Oh dear…Fallout 76’s physics are tied to its frame rate

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Earlier this week, users discovered an unfortunate bug in the Fallout 76 Beta client on PC that deleted the whole 50GB installation. While most reports, and Bethesda themselves, suggest that clicking just about anything in the client will make 50GB of data disappear, others say that just having the client open was enough to send the game’s installation to the digital ether.

Bethesda’s Pete Hines has apologised for the issue, saying its “it’s not going to be the last bump on the road.”

And he was right.

It’s now been discovered that the game’s physics are tied to its frame rate. That means that those with faster PCs could move around the world a lot faster than others. To be fair to Bethesda, the game’s beta actually ships with the frame rate locked, but players have discovered that by tweaking an ini file (as is the case for so many Bethesda games), that the frame rate can be unlocked.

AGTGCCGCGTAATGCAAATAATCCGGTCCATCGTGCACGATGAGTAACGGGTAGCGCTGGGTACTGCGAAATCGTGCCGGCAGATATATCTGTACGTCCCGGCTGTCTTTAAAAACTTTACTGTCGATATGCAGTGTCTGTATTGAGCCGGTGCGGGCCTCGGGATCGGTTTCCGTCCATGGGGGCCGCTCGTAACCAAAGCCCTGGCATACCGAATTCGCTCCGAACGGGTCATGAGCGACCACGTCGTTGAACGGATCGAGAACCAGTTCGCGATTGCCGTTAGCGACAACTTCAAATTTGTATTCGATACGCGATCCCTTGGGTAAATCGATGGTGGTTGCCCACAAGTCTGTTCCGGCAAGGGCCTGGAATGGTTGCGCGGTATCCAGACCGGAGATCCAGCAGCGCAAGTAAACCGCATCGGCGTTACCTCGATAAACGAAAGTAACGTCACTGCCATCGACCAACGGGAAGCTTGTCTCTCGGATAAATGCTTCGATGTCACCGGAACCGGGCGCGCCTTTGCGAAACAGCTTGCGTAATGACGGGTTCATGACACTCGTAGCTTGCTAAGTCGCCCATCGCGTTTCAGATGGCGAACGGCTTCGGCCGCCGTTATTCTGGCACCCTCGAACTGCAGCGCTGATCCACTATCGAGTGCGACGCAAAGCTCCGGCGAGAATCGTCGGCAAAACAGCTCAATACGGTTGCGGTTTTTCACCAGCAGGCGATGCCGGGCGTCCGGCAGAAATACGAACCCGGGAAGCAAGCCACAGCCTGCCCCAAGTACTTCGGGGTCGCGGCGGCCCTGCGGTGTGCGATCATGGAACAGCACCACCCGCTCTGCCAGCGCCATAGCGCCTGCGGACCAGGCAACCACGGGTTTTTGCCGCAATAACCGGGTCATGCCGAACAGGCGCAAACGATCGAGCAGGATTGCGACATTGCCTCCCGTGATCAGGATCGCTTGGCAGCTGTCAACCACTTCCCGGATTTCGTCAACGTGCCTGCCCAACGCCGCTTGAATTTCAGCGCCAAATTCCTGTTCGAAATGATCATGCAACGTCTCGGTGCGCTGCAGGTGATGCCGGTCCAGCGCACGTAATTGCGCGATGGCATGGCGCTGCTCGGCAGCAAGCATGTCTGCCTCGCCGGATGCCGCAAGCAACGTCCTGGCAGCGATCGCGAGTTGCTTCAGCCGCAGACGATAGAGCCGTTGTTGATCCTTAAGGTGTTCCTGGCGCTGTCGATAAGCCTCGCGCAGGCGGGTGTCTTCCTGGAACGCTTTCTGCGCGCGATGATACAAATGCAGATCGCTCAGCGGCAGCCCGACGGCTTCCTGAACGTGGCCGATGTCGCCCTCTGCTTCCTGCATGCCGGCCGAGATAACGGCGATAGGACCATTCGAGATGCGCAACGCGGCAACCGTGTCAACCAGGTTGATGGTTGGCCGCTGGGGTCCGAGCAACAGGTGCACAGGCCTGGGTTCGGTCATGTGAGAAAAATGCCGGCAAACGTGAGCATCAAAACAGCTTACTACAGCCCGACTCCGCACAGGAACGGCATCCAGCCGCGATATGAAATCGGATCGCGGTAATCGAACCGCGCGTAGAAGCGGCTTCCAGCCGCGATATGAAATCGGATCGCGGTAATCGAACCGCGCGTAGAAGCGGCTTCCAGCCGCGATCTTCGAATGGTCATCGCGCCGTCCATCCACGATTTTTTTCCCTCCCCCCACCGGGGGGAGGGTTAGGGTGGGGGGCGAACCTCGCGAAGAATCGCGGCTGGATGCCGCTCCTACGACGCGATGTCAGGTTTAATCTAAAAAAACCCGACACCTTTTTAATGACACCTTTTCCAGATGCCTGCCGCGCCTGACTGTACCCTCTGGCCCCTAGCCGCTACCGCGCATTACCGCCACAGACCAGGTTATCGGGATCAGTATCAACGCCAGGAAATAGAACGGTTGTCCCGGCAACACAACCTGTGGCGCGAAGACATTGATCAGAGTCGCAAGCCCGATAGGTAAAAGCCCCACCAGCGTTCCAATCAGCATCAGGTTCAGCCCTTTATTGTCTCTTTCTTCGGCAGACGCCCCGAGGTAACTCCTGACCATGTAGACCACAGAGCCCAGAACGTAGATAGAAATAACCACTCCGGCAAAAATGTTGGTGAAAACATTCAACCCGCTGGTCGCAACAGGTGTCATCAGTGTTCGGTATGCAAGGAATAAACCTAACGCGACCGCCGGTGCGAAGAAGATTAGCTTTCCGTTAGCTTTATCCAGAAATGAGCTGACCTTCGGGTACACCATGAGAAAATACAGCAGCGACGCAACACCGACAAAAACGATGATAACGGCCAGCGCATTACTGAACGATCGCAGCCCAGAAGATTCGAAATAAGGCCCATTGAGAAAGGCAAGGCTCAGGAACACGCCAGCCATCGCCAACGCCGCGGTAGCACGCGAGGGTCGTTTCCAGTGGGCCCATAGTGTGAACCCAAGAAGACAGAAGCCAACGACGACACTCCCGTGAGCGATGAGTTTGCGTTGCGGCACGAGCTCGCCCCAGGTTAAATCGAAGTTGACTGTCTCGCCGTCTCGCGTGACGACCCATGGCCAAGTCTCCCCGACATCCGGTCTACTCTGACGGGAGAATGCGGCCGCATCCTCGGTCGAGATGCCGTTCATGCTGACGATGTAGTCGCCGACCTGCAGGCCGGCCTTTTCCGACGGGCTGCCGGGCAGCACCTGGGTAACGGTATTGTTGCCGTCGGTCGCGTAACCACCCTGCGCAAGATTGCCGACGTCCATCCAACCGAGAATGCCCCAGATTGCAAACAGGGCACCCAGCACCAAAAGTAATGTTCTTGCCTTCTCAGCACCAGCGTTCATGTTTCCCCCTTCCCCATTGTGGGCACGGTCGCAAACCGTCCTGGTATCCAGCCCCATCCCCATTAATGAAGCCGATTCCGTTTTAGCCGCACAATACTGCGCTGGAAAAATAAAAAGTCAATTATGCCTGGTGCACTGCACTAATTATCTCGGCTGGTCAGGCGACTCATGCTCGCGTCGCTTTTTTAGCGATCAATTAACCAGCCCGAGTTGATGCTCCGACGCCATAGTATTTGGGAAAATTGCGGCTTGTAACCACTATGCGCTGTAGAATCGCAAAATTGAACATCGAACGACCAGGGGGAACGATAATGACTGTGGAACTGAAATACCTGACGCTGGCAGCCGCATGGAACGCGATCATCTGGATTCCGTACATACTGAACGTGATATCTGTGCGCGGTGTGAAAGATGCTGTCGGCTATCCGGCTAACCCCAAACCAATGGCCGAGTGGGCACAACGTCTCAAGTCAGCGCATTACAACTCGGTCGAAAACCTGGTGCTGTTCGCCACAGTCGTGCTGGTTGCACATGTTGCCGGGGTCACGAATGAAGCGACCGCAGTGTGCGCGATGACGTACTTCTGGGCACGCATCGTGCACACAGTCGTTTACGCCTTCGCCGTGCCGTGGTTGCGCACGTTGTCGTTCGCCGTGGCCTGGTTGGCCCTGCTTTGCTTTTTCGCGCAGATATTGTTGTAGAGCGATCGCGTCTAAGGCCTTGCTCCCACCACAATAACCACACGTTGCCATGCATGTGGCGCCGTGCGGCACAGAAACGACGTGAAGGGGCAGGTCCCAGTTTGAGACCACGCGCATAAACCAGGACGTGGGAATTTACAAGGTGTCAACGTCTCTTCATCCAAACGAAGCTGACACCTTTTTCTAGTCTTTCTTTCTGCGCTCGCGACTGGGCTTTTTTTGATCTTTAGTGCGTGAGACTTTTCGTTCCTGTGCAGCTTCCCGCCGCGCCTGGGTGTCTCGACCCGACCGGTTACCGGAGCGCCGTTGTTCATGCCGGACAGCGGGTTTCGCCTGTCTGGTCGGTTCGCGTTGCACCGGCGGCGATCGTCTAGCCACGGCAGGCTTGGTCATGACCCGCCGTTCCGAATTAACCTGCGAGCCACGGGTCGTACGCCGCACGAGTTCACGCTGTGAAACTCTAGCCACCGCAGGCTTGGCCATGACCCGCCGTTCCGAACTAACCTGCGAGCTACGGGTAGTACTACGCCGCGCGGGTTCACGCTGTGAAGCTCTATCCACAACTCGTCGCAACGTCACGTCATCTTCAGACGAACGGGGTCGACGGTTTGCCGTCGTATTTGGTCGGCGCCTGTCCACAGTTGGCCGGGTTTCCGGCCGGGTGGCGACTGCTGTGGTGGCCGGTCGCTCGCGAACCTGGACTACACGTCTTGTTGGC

Those that have done so are able to whizz around in the beta at speeds that others can’t match. It’s entirely okay to match physics to frame rate when it comes to single player games, as it can have often hilarious unintended consequences, but allowing that for a multiplayer game is frankly, daft. That said, it’s probably constraints of the Creation engine, itself really just an evolution of Gamebryo, the engine Bethesda’s used since Morrowind (when it was still called NetImmerse).

Bethesda has since confirmed they’re aware of the issue and said that it’ll be fixed for the retail launch. How they do that is anyone’s guess, but my own guess is that they’ll encrypt the ini file and hide it elsewhere, making modification of it unlikely.

“We definitely knew we were going to have issues and bumps,” Hines said on a Fallout 76 Beta stream yesterday. “That was the whole point of it, is to try to find those things and flesh them out, but at the same time also give people a chance to experience the game and see it. And so, we’ve hit some problems that we quite honestly didn’t expect.”

Last Updated: November 1, 2018

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